I can't believe people complain that they have no time to crochet. They must be doing it wrong.
I was watching a cooking show on television the other day, and I was very impressed -- but not by the meal, as tasty as it looked. No -- I was impressed by how little work the TV chef actually did. All the ingredients were premeasured and prepared by preproduction kitchen staff. All the chef did was to simply add them together and drink lots of sherry. Then, he popped the dish in the oven and immediately took out a hot, finished meal, prepared in advance by his crack team of flunkies.
Of course, people create crochet projects this way all the time. For instance, last week I wanted to make a prizewinning afghan, so I showed a photo of the desired finished product to my poorly paid and under-trained staff. They trotted off to my supply closet to search my stash. Since I have been less than attentive to how I stack yarn, it set me back 25 minutes while I waited for them to put all those fallen skeins away again. The incompetence!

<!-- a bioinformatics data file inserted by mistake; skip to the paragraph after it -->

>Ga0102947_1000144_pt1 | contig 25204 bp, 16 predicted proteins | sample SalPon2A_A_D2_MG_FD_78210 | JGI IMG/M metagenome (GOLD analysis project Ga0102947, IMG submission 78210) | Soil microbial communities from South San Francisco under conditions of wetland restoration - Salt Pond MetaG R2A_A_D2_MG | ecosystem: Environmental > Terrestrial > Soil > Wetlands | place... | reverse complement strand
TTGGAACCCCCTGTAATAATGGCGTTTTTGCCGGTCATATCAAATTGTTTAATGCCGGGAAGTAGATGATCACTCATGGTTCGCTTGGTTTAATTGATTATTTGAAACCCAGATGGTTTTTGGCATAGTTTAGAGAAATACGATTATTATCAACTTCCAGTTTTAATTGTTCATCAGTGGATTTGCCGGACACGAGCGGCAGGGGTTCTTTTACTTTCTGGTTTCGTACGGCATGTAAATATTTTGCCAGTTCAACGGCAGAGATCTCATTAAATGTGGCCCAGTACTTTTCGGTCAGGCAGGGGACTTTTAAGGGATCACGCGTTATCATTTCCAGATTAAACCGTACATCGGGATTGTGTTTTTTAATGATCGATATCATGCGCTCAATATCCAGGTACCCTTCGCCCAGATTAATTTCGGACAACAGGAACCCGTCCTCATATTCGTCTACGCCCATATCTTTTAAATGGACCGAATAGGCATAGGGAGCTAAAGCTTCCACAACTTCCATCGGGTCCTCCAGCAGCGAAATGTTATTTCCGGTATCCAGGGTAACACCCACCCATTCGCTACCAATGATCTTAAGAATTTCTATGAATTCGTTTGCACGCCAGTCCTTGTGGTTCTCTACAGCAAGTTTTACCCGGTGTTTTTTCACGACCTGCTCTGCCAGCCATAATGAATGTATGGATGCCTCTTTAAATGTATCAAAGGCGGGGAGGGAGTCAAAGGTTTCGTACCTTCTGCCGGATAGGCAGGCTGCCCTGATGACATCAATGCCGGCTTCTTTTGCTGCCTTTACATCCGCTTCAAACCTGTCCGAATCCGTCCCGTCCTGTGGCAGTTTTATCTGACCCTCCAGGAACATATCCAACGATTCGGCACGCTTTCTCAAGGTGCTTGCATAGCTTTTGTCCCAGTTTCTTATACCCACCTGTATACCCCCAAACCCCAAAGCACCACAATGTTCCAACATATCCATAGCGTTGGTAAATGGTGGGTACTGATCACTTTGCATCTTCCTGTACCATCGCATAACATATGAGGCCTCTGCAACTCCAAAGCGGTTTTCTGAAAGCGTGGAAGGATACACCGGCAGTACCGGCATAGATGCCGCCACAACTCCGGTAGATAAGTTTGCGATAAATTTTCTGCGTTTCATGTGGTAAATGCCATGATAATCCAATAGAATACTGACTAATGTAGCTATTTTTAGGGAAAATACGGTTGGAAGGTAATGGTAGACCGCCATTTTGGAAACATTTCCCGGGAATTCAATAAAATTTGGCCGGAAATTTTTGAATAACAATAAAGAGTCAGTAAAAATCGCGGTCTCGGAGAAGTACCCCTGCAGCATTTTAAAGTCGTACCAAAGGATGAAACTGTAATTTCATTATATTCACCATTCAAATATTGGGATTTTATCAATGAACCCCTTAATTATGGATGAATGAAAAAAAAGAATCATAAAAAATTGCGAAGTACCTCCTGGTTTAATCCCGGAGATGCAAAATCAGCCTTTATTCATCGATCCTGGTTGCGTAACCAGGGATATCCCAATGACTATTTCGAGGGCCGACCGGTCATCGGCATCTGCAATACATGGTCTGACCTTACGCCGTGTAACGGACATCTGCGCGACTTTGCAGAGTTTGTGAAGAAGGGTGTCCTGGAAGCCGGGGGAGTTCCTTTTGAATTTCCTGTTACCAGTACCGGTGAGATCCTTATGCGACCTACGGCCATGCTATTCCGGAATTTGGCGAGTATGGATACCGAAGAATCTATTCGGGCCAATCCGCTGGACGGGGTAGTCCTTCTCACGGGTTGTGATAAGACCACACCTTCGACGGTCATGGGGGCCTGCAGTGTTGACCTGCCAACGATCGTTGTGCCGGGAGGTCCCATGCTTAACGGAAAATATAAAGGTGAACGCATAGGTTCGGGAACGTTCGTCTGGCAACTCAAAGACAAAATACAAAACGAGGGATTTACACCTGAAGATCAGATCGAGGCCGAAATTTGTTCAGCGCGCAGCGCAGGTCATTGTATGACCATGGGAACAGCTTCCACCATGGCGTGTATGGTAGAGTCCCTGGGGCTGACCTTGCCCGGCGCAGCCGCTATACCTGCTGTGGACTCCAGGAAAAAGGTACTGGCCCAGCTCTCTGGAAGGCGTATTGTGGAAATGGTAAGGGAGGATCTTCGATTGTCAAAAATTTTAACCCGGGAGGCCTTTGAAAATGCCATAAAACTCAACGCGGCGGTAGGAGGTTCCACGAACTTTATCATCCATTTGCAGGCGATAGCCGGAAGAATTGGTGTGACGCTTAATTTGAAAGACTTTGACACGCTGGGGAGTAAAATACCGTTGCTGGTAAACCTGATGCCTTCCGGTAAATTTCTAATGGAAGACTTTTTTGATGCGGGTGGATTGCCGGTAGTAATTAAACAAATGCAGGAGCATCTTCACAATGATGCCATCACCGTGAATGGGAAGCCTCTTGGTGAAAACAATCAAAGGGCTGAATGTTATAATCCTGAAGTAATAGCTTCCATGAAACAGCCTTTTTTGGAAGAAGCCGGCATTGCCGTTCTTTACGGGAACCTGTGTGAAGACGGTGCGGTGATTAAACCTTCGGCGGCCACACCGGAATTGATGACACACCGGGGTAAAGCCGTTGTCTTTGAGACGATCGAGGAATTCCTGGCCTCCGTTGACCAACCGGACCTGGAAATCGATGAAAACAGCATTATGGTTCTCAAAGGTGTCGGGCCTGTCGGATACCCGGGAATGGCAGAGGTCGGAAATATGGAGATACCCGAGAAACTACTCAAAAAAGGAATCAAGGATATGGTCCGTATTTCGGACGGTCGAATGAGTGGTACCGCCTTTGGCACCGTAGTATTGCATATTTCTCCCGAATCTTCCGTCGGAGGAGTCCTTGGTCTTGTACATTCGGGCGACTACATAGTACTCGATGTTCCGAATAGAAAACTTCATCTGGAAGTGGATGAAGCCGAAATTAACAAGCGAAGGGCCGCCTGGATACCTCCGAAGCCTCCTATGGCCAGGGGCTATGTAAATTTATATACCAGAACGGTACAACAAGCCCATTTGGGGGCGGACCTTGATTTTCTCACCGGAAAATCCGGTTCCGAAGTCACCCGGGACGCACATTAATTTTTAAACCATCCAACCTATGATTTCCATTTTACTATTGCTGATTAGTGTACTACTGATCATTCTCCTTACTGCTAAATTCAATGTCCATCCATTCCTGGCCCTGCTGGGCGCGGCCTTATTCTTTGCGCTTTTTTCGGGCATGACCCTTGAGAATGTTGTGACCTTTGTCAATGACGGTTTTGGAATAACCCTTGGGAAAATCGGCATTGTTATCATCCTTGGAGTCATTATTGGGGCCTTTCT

I finally had the yarn and hooks and such -- but what's this? My junior assistant brought me seven skeins of yarn that came from sheep in Fulshear, Texas, instead of Brazos Valley, Texas. I'm glad I caught it in time; it could've ruined everything. I'll see she never works here again.
This afghan project had already become a lot of work, but I persevered. After the starting chain and a row of double crochet, the pattern called for a complicated color change -- but no worries. My staff had prepared an exact finished copy of the afghan ahead of time, and I had lots of sherry available. So I just crocheted the first two rows, summoned my staff and before I knew it, I was smiling and holding up a perfect, professional-grade afghan with all the ends woven in and no visible knots. It couldn't have been easier! Of course, then I woke from my nap.